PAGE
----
Look. Oh my God, they are jumping 

THE news passed down 5th Avenue by relay. At 9am in midtown the orderly procession of office workers had not heard nor seen anything, but there was growing curiosity about the funnel of black smoke downtown.

As lines formed on the edges of the pavement, a middle-aged man came sprinting towards them; he was pointing at the twin towers and imitating a plane's movement. Word rustled through the crowd of a plane crash, then of two.

People jump to their deaths from the burning World Trade Centre 
Further down the avenue, workers were now pouring out on to the pavements and the talk was more informed, more incredible. Cars parked and turned on their radios full blast, around which people clustered.

"A hijacking?"

"It's what?"

Word was passed around in disbelief. People began reaching for their cellphones and moving slowly, wide-eyed towards the scene. The evidence of this hellish scenario was burning in front of them.

The tower on the left had a cavernous hole at the top of the building and volcanic smoke, a terrible pall of black and white, raced in all directions. In contrast, the downward line of flame was almost mathematical; it lit up each floor by turn, window after window a bright red square.

Now the structure of the building was literally melting, great drips of metal and showering glass. "The architecture is not meant to let that happen," said one man wonderingly. "I mean, this should not happen."

"How do they put that out?" asked his female companion. An ancient-looking fire engine came rattling past, a pitiful answer. The crowd gathered in downtown Thompson Street had seen the first, then the second plane hit the twin towers.

Jason Griffith, a property manager, said he was on his way to the gym when the first plane crashed. "I said out loud, that plane is flying too low, it is going to hit the building." He watched the explosion that followed in disbelief.

"I have a friend who works inside there, so I've been trying to call him. You know, my cellphone isn't working though." The crowd was beginning to speculate reluctantly about those in the tower. "Well, I think they will be evacuated," said a woman seeking reassurance in the grim expressions of those around her.

As the smoke and flames consumed the upper floors of the buildings, the crowd began to whisper and shudder, clicking their cameras to record the scene that their eyes could scarcely believe. The most powerful nation on earth was under deadly attack.

Brent Yonehara, a law student from Los Angeles had just heard about the attempted bombing of the Pentagon.

"I can't believe this. I was on my way to school and I saw this plane coming right over, just over the buildings. I could see the markings on it. I thought it was out of control but then it righted itself and went straight for the tower. And now they've hit the Pentagon. Are we safe here?"

The question was repeated through the crowd. "Are we safe? Is this war?" A woman with a baby whispered to her husband that he should get a supply of water from one of the few shops that were open.

These are sophisticated people, city people. Their fear showed itself in contained gestures. Most people simply looked up, their hands to their mouths as a couple of fighter planes flew over the towers. The noise came from the screaming sirens, and the car radios.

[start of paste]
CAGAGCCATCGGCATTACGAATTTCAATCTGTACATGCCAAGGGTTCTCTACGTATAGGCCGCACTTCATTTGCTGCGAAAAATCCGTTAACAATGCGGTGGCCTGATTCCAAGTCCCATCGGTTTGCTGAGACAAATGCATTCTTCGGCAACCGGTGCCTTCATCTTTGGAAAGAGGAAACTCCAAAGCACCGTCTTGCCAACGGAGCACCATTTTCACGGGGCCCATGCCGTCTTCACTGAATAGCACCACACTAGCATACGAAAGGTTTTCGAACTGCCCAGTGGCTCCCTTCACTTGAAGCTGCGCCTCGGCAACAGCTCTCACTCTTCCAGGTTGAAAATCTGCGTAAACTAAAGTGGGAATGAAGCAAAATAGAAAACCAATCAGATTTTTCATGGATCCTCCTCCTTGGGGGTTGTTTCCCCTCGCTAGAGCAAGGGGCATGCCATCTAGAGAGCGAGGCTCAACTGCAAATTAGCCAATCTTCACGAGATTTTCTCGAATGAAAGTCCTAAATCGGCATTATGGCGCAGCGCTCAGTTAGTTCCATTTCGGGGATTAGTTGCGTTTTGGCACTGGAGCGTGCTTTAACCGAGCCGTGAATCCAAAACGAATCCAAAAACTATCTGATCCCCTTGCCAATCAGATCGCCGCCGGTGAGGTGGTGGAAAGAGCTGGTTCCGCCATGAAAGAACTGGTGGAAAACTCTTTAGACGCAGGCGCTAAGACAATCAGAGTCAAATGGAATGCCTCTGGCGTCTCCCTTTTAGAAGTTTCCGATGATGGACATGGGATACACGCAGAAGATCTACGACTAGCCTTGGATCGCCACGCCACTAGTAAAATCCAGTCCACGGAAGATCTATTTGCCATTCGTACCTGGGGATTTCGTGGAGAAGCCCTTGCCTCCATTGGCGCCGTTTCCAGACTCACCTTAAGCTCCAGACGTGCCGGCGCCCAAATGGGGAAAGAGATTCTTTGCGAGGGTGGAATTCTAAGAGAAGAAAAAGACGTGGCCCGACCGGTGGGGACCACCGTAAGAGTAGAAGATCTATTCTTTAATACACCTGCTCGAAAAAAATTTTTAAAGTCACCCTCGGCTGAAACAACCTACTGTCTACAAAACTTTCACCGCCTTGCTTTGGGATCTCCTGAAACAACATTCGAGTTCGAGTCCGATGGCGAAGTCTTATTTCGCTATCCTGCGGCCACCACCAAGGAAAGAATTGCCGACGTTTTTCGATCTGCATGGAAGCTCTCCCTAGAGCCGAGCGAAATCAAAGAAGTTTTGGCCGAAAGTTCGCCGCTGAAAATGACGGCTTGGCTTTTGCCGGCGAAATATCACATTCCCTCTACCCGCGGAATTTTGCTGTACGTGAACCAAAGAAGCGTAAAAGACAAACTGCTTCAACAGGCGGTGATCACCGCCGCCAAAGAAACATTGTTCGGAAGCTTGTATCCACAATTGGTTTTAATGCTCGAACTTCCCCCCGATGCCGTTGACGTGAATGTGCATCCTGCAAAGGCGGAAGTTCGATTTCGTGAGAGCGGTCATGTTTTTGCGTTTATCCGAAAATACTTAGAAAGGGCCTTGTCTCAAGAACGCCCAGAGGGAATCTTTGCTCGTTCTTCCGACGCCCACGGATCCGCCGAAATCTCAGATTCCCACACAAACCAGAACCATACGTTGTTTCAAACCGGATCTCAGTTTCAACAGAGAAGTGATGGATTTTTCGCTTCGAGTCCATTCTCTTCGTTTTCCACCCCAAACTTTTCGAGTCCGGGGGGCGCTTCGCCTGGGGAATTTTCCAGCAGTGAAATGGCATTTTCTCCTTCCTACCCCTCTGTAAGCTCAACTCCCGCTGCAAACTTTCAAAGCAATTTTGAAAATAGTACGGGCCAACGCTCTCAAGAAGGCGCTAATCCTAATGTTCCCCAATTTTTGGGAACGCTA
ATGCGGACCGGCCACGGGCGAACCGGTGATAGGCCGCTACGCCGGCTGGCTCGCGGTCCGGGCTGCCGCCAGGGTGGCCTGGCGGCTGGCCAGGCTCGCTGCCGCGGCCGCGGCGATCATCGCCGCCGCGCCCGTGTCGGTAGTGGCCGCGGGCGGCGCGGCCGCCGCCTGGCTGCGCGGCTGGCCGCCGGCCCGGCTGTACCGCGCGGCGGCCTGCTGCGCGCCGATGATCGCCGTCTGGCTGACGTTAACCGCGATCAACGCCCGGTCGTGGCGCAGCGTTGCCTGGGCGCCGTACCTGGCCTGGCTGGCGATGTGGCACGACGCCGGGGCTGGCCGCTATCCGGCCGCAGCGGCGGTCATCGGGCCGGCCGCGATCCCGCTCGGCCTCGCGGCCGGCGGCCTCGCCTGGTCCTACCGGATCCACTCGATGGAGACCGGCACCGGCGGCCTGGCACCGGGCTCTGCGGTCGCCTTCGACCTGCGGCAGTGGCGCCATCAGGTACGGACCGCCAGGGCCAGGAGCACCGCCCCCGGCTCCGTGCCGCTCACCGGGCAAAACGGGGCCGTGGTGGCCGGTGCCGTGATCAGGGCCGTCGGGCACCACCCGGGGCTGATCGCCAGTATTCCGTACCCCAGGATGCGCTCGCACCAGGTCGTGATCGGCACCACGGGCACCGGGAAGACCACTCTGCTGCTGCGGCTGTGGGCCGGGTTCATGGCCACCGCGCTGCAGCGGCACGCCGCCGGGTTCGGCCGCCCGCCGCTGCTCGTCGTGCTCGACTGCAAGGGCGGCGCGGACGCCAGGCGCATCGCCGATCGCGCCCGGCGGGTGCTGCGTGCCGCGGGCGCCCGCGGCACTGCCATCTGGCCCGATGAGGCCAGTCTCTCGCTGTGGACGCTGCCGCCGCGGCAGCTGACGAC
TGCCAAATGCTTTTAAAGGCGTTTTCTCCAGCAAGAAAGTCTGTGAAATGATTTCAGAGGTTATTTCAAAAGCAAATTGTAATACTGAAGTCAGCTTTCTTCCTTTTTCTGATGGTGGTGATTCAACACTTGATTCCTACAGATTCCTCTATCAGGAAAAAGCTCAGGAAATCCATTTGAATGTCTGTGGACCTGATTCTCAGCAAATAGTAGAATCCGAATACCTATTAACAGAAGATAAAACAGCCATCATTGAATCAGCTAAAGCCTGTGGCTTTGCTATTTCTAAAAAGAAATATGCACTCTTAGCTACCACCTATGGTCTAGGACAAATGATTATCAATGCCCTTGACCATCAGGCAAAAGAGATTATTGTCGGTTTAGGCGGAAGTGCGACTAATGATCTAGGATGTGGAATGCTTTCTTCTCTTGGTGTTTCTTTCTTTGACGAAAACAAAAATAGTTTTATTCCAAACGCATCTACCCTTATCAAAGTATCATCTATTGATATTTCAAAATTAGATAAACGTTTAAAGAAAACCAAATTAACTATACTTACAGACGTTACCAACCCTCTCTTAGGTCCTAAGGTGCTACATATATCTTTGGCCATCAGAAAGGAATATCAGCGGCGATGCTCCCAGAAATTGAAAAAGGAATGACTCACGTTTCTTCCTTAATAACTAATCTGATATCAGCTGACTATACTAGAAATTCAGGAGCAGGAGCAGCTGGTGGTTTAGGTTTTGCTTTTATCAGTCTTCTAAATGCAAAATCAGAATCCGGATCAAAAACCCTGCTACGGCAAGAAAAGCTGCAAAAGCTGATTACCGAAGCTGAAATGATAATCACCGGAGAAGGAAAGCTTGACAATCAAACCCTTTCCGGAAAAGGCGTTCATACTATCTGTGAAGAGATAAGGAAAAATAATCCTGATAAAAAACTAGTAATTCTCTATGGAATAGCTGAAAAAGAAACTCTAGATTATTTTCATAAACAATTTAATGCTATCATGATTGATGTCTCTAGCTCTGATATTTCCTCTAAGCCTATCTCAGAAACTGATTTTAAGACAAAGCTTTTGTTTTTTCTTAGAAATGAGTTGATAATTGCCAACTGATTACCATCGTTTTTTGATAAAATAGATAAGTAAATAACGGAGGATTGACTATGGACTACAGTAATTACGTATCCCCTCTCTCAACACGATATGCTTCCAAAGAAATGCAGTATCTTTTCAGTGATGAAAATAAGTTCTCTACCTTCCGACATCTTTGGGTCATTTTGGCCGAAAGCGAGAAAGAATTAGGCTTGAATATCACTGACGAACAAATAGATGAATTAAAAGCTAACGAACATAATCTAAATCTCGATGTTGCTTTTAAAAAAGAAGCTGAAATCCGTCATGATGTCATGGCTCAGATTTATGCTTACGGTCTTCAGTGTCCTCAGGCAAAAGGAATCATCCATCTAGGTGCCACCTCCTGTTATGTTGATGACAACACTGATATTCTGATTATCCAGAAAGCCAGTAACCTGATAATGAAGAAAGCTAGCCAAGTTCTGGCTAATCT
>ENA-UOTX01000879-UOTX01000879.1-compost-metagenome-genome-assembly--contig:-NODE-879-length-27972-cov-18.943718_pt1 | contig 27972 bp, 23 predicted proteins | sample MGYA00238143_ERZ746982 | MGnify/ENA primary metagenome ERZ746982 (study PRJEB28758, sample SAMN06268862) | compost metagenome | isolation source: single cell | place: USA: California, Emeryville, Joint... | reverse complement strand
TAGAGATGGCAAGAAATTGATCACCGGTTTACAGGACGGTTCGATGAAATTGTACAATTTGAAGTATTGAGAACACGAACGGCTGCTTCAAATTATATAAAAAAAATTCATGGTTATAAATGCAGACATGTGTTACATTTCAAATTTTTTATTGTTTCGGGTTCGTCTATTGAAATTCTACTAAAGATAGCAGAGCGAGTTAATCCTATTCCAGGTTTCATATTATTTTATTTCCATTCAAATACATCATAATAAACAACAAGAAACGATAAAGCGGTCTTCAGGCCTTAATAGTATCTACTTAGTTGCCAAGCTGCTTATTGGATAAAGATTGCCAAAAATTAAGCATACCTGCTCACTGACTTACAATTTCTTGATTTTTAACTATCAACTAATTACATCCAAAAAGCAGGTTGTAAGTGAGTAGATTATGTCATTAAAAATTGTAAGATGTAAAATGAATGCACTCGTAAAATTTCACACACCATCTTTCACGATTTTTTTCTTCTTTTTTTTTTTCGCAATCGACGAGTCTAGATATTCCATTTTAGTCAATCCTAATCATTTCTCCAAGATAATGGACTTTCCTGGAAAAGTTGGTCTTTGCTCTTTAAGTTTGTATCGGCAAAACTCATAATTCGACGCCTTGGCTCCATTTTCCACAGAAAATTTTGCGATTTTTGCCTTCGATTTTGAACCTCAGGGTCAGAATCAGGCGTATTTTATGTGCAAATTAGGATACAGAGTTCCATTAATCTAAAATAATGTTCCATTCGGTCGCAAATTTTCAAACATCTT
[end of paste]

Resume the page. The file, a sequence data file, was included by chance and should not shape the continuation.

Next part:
Then the first tower collapsed, suddenly, quietly, absolutely, in a cloak of glass and ash. The crowd screamed and surged forward towards it. "Holy shit. It's gone. The whole building has gone," one man shouted. "It just came down like it was nothing," said another.

Now people were bursting into tears, and a group of students crouched terrified on the pavement. "I'm so cold," cried one girl. But there was another horrible distraction. A woman pointed at the second tower. "Oh my God, they are jumping."

A figure, as small as a bird, tumbled down the side of the tower. More silhouettes followed - four, five, six. The crowd watched with tears streaming down their faces; these desperate figures hurtling towards their death.

"But couldn't they get out? Couldn't they have hung on?" asked one woman through a stream of tears. They could not have waited. Ten minutes later the second tower folded as quickly as the first.

The famous skyline of New York, reproduced throughout the city on walls and in pictures and postcards, had been devastated within a matter of hours. The crowd continued to stare frozenly at the empty plinths.

Following those screams, the watching crowd became once more low key in its shock. Only one middle-aged black man, who was carrying a bottle of vodka, railed noisily: "What is the matter with you all? Don't you see what has happened? This bad, bad place. This evil world."

Those around him ignored him, isolated in their sense of shock but as his cries grew louder and more accusing, a young preppie-looking man turned on him.

"Just shut up will you. Why are you shouting? Just shut up."

The black man reeled round to face him. "I'm shouting because my mother is in there."

The young man reached out to him.

"I'm so sorry. I'm so sorry," he said and the two of them hugged each other, a small, human gesture against epic shock and grief.


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